Genome-wide scan and conditional analysis in bipolar disorder: Evidence for genomic interaction in the National Institute of Mental Health genetics initiative bipolar pedigrees

Melvin G. McInnis, Danielle M. Dick, Virginia L. Willour, Dimitrios Avramopoulos, Dean F. MacKinnon, Sylvia G. Simpson, James B. Potash, Howard J. Edenberg, Elizabeth S. Bowman, Francis J. McMahon, Carrie Smiley, Jennifer L. Chellis, Yuqing Huo, Tyra Diggs, Eric T. Meyer, Marvin Miller, Amy T. Matteini, N. Leela Rau, J. Raymond DePaulo, Elliot S. GershonJudith A. Badner, John P. Rice, Alison M. Goate, Sevilla D. Detera-Wadleigh, John I. Nurnberger, Theodore Reich, Peter P. Zandi, Tatiana M. Foroud

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Abstract

Background: In 1989 the National Institute of Mental Health began a collaborative effort to identify genes for bipolar disorder. The first 97 pedigrees showed evidence of linkage to chromosomes 1, 6, 7, 10, 16, and 22 (Nurnberger et al 1997). An additional 56 bipolar families have been genotyped, and the combined sample of 153 pedigrees studied. Methods: Three hierarchical affection status models were analyzed with 513 simple sequence repeat markers; 298 were common across all pedigrees. The primary analysis was a nonparametric genome-wide scan. We performed conditional analyses based on epistasis or heterogeneity for five regions. Results: One region, on 16p13, was significant at the genome-wide p < .05 level. Four additional chromosomal regions (20p12, 11p15, 6q24, and 10p12) showed nominally significant linkage findings (p ≤ .01). Conditional analysis assuming epistasis identified a significant increase in linkage at four regions. Families linked to 6q24 showed a significant increase in nonparametric logarithms of the odds (NPL) scores at 5q11 and 7q21. Epistasis also was observed between 20p12 and 13q21, and 16p13 and 9q21. Conclusions: The findings are presented in rank order of nominal significance. Several of these regions have been previously implicated in independent studies of either bipolar disorder or schizophrenia. The strongest finding is at 16p13 at D16S748 with an NPL of 3.3, there is evidence of epistasis between this locus and 9q21. Application of conditional analyses is potentially useful in larger sample collections to identify susceptibility genes of modest influence that may not be identified in a genome-wide scan aimed to identify single gene effects.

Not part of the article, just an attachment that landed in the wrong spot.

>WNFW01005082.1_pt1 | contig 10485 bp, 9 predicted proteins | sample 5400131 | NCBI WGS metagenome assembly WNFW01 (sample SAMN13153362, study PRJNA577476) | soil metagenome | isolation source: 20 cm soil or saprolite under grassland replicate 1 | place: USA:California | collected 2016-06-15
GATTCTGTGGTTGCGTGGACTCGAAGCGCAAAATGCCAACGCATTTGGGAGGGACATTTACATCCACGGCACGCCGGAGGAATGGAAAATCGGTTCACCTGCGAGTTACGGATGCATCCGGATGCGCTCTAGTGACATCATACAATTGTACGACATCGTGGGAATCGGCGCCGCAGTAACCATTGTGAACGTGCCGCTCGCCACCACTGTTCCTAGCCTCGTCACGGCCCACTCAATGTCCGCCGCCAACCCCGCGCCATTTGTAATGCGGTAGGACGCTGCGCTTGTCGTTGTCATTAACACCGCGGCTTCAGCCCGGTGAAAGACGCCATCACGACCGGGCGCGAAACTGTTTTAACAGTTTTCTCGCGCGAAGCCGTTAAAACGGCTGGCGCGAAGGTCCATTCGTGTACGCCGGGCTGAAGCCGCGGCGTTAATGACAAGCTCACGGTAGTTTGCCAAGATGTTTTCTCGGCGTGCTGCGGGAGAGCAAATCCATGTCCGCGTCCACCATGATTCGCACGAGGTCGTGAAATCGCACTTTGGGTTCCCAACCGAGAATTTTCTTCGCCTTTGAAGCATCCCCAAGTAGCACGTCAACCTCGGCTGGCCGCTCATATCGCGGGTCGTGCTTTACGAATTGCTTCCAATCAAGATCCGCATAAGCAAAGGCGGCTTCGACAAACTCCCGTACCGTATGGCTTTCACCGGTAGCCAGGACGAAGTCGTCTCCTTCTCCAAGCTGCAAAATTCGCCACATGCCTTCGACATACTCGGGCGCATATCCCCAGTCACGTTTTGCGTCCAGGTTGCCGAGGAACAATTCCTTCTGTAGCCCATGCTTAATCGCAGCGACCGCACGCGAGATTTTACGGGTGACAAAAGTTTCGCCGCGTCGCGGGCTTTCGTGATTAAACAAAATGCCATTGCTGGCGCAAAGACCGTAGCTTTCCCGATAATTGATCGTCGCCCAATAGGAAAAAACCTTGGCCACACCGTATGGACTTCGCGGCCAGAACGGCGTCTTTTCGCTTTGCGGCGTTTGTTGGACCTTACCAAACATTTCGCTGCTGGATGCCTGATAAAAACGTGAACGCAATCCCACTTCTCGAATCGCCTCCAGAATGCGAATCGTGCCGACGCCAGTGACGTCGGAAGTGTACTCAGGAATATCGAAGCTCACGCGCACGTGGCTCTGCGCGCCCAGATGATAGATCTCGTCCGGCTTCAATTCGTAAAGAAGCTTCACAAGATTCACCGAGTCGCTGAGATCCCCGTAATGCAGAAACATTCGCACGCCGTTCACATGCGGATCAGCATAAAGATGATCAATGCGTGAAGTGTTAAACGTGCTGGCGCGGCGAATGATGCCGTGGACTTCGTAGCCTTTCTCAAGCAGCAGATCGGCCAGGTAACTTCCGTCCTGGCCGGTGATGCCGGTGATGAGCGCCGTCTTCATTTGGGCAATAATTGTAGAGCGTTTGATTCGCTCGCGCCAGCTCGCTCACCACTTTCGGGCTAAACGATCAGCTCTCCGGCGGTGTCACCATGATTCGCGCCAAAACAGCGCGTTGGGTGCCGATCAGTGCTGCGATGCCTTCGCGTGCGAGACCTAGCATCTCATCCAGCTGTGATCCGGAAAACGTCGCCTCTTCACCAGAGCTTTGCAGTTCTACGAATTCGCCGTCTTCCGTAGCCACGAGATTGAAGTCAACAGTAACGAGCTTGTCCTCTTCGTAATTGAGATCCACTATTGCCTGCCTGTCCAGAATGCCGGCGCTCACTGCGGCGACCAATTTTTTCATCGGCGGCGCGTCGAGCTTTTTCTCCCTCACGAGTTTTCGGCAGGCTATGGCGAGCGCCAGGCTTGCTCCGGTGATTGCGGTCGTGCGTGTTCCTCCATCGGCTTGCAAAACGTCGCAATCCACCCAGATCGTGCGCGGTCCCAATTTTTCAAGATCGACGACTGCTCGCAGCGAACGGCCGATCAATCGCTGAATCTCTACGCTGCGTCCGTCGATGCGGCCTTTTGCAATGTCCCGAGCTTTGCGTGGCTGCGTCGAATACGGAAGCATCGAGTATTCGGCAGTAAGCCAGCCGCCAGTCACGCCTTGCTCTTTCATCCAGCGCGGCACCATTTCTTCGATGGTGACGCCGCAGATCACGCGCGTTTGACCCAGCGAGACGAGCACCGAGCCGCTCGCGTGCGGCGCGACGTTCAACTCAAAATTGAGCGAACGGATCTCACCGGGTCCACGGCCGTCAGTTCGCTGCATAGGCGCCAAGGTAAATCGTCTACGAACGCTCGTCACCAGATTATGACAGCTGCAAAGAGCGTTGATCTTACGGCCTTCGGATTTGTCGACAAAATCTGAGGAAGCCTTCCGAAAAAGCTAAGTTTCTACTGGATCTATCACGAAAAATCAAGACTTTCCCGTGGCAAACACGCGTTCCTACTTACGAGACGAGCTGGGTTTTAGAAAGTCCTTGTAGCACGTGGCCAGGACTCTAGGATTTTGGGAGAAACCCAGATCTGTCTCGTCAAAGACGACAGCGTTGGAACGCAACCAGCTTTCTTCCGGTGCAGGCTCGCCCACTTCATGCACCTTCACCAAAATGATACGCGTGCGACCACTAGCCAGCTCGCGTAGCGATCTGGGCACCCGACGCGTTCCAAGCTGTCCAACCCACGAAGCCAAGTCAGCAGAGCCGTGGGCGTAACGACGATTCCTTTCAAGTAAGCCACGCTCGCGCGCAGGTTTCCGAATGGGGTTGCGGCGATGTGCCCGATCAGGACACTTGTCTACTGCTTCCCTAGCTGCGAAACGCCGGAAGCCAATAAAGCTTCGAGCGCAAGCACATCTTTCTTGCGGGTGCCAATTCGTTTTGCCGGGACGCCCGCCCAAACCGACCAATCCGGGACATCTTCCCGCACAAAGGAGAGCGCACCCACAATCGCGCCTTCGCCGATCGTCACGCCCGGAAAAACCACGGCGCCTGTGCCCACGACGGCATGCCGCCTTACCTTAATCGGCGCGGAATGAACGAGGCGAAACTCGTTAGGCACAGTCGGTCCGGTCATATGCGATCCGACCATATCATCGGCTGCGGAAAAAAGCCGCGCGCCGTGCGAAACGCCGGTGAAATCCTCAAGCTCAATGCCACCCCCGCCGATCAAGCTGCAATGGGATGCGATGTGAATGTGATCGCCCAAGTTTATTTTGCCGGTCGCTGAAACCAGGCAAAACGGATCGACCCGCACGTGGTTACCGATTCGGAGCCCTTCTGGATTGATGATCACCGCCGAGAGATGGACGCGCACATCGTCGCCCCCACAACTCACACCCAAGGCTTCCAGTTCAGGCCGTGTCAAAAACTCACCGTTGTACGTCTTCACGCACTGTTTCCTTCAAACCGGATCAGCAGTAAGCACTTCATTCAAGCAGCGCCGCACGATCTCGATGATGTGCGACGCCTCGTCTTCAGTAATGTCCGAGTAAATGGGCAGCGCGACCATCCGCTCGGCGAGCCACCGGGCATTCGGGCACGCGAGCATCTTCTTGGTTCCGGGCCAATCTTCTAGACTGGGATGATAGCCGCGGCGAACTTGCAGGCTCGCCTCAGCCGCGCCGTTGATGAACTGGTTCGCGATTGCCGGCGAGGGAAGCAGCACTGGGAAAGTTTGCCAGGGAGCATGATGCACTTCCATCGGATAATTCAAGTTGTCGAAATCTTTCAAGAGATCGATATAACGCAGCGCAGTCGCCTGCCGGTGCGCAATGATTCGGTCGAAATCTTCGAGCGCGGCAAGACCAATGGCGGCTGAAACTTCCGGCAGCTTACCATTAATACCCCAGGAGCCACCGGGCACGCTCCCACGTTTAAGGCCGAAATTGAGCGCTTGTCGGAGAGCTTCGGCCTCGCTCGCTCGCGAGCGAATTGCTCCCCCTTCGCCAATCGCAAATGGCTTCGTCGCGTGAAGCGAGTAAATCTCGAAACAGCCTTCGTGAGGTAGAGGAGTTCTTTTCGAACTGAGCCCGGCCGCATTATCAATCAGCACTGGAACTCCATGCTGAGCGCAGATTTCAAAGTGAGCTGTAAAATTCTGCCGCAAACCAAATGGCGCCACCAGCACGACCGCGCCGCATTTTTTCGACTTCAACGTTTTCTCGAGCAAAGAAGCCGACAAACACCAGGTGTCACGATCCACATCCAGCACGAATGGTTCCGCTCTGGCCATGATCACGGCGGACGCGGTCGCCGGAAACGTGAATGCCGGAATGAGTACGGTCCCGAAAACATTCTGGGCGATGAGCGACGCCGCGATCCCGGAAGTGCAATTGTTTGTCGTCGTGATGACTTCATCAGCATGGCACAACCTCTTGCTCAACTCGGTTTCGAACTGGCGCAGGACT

Original languageEnglish (US)
Pages (from-to)1265-1273
Number of pages9
JournalBiological psychiatry
Volume54
Issue number11
DOIs
StatePublished - Dec 1 2003

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Keywords

  • Bipolar disorder
  • Conditional analysis
  • Genetics
  • Linkage

ASJC Scopus subject areas

  • Biological Psychiatry

Cite this

McInnis, M. G., Dick, D. M., Willour, V. L., Avramopoulos, D., MacKinnon, D. F., Simpson, S. G., Potash, J. B., Edenberg, H. J., Bowman, E. S., McMahon, F. J., Smiley, C., Chellis, J. L., Huo, Y., Diggs, T., Meyer, E. T., Miller, M., Matteini, A. T., Rau, N. L., DePaulo, J. R., ... Foroud, T. M. (2003). Genome-wide scan and conditional analysis in bipolar disorder: Evidence for genomic interaction in the National Institute of Mental Health genetics initiative bipolar pedigrees. Biological psychiatry, 54(11), 1265-1273. https://doi.org/10.1016/j.biopsych.2003.08.001